So! You’re looking for a new apartment, and you’ve settled on living in Brookline, MA. First of all, congratulations: Brookline is a fantastic place to live. But where do you start? How do you know what kind of properties to look at? What’s the best time of year to rent apartments in Brookline, MA?
Whatever your questions, we’ve got answers. The short version is pretty simple: make a budget, figure out your timeline and scout potential neighborhoods, then start reaching out to local experts before your move in date. Sounds easy, right? Well, it can be. Read on to find out exactly where to find, and how to rent apartments in Brookline.
Figure out Your Budget
Conventional wisdom suggests spending no more than 30% of your income on your living expenses, such as rent or mortgage payments, and utility bills. But where does that number come from? Is it just a folk wisdom thing, or is there some weight behind the numbers?
Turns out, it’s a little bit of column A, little bit of column B. The US government uses the 30% guideline to determine who qualifies for assistance such as public housing, classifying households whose housing costs exceed 30% of their gross income as “cost burdened.” Any household over the 50% mark is considered severely cost burdened.
But is that correct? Does it reflect a modern situation?
Brookline Apartments By the Numbers
According to the Harvard Joint Center for Housing Studies’ 2017 study, roughly 21 million renters exceed the 30% line. In other words, nearly half of all renters in the US spend between 30% and 50% on rent, and that figure rises to a little over half when you look at big metropolises like Boston or Los Angeles.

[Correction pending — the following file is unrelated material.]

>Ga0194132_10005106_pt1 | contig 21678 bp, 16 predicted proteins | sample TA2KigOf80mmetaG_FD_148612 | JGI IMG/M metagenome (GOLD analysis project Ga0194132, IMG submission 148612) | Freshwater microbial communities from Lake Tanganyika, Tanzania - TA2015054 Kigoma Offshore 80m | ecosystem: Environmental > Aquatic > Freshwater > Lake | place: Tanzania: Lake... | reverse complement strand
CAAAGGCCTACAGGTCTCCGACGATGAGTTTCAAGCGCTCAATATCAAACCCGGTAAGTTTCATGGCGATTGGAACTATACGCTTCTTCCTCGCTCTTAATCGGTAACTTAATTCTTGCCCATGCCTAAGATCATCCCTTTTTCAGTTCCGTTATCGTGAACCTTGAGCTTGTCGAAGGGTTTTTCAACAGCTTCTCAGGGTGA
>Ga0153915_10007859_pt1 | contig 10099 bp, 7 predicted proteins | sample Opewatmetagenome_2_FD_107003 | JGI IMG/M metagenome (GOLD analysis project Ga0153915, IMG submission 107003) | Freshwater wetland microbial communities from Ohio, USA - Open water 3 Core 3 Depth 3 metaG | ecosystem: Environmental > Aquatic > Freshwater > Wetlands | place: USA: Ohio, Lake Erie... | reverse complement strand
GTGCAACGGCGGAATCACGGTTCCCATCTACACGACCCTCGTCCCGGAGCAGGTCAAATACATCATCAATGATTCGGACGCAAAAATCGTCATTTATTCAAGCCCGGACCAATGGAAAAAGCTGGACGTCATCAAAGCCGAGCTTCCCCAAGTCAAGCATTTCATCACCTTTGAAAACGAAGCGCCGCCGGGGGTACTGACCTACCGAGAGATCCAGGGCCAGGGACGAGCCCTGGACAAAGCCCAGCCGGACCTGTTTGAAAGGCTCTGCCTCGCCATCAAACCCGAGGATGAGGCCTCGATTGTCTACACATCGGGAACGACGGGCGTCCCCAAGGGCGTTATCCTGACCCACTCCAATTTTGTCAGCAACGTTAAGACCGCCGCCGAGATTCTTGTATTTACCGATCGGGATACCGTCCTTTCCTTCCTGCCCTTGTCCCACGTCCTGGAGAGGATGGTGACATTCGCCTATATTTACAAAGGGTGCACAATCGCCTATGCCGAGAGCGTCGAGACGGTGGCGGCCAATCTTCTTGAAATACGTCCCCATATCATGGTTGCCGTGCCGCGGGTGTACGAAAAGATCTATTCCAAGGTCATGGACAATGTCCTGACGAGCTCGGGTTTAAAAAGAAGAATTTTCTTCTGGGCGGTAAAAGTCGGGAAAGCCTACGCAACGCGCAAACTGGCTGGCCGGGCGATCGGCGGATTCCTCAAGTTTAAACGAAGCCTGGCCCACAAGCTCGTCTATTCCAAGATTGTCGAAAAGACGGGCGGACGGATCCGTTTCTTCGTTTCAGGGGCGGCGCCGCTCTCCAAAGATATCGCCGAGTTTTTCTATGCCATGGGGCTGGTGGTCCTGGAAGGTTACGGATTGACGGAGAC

So why is that? Granted, rent is higher in a big city than elsewhere, but so is the average income. So what’s going on here?
The 50/30/20 Budget and You
One approach, from which the above number likely derives, is the fifty, thirty, twenty model. Basically, this suggests that you divide your income into three piles:
- 50% on transportation, housing costs, utility bills, groceries, and other costs of living that shouldn’t change much from one month to another.
- 30% on entertainment, dining out, and other recreational expenses.
- And the final 20% goes to financial goals: paying off student loans, saving for retirement, etc.
When you understand where the numbers come from, you can get a better idea on how much you should be setting aside for your rent. If you have a car, and intend to drive to work every day, you’ll likely need a hefty chunk of that 50% figure for lease payments, repairs, insurance, and fuel. However, if you plan to carpool, take public transportation, or work remote, suddenly your transportation costs don’t look quite so daunting anymore.
Make Your Budget Work for You
While there’s no magic ratio for financial health, and you don’t know what’s going to happen down the road, coming in with a budget makes the process of finding an apartment in Brookline much simpler.
Figure out Your Timeline
Some things aren’t so bad if you wait until the last minute. Apartment hunting is definitely not one of those things. Don’t procrastinate and hope that the right apartment serendipitously falls into your lap: get after it early and often. Brookline is not a place where you can just be casual to your quest for a great apartment. There are simply too many qualified people chasing too few apartments for rent. The math is against you from the start. It is very rare to see even a 6% real time vacancy rate in Brookline. That means in the worst of time 94% of apartments are occupied on any given day!
When Should I Start Looking for an Apartment in Brookline?